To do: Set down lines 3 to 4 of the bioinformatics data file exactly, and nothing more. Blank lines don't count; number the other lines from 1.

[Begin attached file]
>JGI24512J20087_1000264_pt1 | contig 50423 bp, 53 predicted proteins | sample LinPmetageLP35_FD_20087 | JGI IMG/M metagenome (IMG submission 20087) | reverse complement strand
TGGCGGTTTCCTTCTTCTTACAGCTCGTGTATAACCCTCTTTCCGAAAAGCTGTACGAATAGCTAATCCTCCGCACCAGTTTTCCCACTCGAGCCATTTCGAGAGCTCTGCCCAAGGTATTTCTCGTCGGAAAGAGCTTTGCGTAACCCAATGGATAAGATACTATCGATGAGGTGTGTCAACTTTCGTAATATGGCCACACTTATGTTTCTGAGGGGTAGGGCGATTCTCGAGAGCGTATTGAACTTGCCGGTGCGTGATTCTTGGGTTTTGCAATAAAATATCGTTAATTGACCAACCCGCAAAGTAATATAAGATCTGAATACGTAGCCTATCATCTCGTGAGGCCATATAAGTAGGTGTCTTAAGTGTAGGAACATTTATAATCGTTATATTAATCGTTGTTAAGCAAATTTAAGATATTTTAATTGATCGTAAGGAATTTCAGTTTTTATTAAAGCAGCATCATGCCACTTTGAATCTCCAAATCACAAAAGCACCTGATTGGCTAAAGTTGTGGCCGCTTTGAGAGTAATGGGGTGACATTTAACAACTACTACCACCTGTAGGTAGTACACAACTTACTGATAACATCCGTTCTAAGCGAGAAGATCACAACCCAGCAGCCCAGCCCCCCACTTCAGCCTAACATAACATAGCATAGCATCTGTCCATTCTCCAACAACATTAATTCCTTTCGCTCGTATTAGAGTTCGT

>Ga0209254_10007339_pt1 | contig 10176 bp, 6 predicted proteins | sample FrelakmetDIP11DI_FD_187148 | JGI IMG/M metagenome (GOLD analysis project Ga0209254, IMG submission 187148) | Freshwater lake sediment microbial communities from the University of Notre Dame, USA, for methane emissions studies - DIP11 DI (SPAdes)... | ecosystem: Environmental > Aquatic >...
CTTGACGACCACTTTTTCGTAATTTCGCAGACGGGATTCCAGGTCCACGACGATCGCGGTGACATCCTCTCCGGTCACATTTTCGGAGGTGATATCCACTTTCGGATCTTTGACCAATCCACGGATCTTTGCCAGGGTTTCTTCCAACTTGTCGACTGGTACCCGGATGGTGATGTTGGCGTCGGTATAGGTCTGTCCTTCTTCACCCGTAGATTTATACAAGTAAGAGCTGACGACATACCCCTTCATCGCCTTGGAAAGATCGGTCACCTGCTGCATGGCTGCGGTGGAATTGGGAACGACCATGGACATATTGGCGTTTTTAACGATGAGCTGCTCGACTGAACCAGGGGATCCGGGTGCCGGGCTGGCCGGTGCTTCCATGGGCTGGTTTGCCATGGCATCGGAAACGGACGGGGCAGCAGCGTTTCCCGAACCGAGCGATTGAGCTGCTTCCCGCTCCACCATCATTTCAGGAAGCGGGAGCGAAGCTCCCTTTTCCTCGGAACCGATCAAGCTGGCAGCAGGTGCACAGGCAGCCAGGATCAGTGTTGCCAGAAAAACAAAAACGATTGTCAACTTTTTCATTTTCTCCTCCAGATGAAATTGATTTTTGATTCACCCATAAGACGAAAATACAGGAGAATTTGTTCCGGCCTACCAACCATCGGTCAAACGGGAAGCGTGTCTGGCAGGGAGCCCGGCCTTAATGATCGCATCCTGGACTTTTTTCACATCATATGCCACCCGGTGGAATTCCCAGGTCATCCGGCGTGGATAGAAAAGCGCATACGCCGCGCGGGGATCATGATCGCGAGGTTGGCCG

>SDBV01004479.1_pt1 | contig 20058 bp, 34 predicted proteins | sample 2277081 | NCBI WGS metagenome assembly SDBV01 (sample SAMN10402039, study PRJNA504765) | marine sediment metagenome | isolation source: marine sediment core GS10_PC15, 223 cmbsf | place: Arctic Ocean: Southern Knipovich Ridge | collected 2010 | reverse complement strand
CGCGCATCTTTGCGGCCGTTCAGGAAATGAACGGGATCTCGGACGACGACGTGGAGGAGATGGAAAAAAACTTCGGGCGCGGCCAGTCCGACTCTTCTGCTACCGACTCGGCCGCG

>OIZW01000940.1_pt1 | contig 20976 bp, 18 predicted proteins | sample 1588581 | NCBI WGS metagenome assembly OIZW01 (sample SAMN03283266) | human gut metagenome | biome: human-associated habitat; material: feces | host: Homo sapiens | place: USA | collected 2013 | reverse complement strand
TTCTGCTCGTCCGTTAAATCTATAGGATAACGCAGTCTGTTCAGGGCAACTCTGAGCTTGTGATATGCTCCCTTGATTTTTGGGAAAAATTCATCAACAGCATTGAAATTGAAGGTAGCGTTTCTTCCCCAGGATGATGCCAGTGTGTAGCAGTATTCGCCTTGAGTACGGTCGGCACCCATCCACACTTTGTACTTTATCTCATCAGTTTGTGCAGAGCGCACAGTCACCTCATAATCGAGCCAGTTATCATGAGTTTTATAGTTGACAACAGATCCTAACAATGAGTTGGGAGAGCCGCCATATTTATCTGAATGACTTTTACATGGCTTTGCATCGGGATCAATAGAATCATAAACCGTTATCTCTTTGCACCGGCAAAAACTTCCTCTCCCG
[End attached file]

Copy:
>Ga0209254_10007339_pt1 | contig 10176 bp, 6 predicted proteins | sample FrelakmetDIP11DI_FD_187148 | JGI IMG/M metagenome (GOLD analysis project Ga0209254, IMG submission 187148) | Freshwater lake sediment microbial communities from the University of Notre Dame, USA, for methane emissions studies - DIP11 DI (SPAdes)... | ecosystem: Environmental > Aquatic >...
CTTGACGACCACTTTTTCGTAATTTCGCAGACGGGATTCCAGGTCCACGACGATCGCGGTGACATCCTCTCCGGTCACATTTTCGGAGGTGATATCCACTTTCGGATCTTTGACCAATCCACGGATCTTTGCCAGGGTTTCTTCCAACTTGTCGACTGGTACCCGGATGGTGATGTTGGCGTCGGTATAGGTCTGTCCTTCTTCACCCGTAGATTTATACAAGTAAGAGCTGACGACATACCCCTTCATCGCCTTGGAAAGATCGGTCACCTGCTGCATGGCTGCGGTGGAATTGGGAACGACCATGGACATATTGGCGTTTTTAACGATGAGCTGCTCGACTGAACCAGGGGATCCGGGTGCCGGGCTGGCCGGTGCTTCCATGGGCTGGTTTGCCATGGCATCGGAAACGGACGGGGCAGCAGCGTTTCCCGAACCGAGCGATTGAGCTGCTTCCCGCTCCACCATCATTTCAGGAAGCGGGAGCGAAGCTCCCTTTTCCTCGGAACCGATCAAGCTGGCAGCAGGTGCACAGGCAGCCAGGATCAGTGTTGCCAGAAAAACAAAAACGATTGTCAACTTTTTCATTTTCTCCTCCAGATGAAATTGATTTTTGATTCACCCATAAGACGAAAATACAGGAGAATTTGTTCCGGCCTACCAACCATCGGTCAAACGGGAAGCGTGTCTGGCAGGGAGCCCGGCCTTAATGATCGCATCCTGGACTTTTTTCACATCATATGCCACCCGGTGGAATTCCCAGGTCATCCGGCGTGGATAGAAAAGCGCATACGCCGCGCGGGGATCATGATCGCGAGGTTGGCCG